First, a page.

Learning Irish in East Belfast: “I find it gives me a great intellectual stimulus…”

Usually, if I link to a piece in Irish I generally write the introduction in Irish, but in this case the heart of the content is a great video piece shot at one of the most socially active churches in the city. At the East Belfast Mission there’s some great new Irish speakers coming to life… It’s just a sheer joyH/T Tomaí…

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  • comhfhreagrai eachtrannach

    Is maith liom a leithéid a fheiceáil. B’fhéidir go bhfuil rudaí ag athrú anseo dáiríre…

  • Drumlins Rock

    Nice wee video Mick, good to see Irish used without the usual political baggage, I think there much more room for common ground on the issue than most think and initiatives like this are a million times better at promoting the language than translating government documents.

  • JR

    Great to see, fair play to those people for seeing through the nonsense which has been peddled about the Irish language for centuries. I know for a fact that this group is far from unique. Protestants and Unionists across northern Ireland are (in small numbers) taking lessons in Irish.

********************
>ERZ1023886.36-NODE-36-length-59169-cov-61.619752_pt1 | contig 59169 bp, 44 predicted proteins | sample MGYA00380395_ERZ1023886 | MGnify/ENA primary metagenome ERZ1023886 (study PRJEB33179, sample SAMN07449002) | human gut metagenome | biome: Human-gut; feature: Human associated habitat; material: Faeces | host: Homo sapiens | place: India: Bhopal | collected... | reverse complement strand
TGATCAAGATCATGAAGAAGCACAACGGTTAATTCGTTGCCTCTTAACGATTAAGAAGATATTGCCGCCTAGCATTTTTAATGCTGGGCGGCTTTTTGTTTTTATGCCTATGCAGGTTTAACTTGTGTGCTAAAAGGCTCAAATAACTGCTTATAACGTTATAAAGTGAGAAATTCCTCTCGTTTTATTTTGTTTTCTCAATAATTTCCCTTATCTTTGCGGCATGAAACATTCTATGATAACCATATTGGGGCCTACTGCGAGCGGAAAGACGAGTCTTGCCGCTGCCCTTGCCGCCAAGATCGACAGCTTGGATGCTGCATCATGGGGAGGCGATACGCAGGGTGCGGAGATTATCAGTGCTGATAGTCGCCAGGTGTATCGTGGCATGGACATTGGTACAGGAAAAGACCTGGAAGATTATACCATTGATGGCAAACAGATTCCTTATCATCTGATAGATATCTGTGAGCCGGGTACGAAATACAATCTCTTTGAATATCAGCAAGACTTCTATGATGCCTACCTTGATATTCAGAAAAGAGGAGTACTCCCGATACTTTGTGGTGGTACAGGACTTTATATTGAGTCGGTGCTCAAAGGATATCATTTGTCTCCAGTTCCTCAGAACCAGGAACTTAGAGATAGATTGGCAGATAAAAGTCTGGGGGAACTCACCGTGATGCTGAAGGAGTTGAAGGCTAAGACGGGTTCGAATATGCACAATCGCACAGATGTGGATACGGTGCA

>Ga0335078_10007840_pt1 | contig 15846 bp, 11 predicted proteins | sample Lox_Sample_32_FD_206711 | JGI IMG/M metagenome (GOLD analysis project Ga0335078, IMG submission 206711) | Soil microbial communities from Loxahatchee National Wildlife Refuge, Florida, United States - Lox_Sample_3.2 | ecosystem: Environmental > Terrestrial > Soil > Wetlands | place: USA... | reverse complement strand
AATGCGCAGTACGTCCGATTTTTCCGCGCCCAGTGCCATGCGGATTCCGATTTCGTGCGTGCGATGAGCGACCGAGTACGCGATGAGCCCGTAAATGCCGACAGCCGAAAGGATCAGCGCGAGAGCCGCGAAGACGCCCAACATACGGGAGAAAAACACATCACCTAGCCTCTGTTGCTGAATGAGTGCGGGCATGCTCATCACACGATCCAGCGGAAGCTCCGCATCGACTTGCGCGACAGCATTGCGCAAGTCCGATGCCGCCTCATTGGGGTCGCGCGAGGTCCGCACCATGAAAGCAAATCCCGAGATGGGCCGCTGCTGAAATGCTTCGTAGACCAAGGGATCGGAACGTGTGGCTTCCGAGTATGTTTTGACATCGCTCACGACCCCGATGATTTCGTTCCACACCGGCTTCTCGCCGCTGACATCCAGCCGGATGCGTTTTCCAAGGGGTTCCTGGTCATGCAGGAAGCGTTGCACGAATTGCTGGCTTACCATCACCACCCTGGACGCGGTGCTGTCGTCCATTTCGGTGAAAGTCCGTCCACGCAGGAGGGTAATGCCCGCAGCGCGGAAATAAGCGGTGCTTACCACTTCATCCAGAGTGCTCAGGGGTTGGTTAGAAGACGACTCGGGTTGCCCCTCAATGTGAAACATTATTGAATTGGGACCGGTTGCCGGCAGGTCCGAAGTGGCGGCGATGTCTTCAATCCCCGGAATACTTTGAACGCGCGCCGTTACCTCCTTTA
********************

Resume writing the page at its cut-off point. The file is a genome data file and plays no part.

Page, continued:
I don’t understand your comment. That class is exactly the same as every other beginner class across Ireland. Are you saying that when Protestants learn Irish it is not political but when Catholics speak it, it is? Your comment is a bit of a paradox in that you say it is gret to see Irish used without political bagggage then you fire in a politial comment about Translation of Government doccuments.

  • Drumlins Rock

    “Are you saying that when Protestants learn Irish it is not political but when Catholics speak it, it is?”

    I am not saying that, and it takes quite a warped mind to read that from my comment. We all know Irish has been used as a political football, and demands for government documents is just one example of that, where the practical benefits to genuine Irish speakers would be minimal compared to the cost involved, and in the process alienating many people.

  • JR

    This is a positave thread and I don’t want to drag it into a tit for tat on the history of the Irish language but I want to make a small point.

    Acht na Gaeilge and what it contains (including the translation of government doccuments) is not about promoting the Irish language but about serving the needs of the existing Irish speaking communtiy and also bring their language rights in line with those of Welsh and Scots Gaellic speakers. The language needs of prople attending a class or two for academic interst and social interaction are different to those live their lives through the language.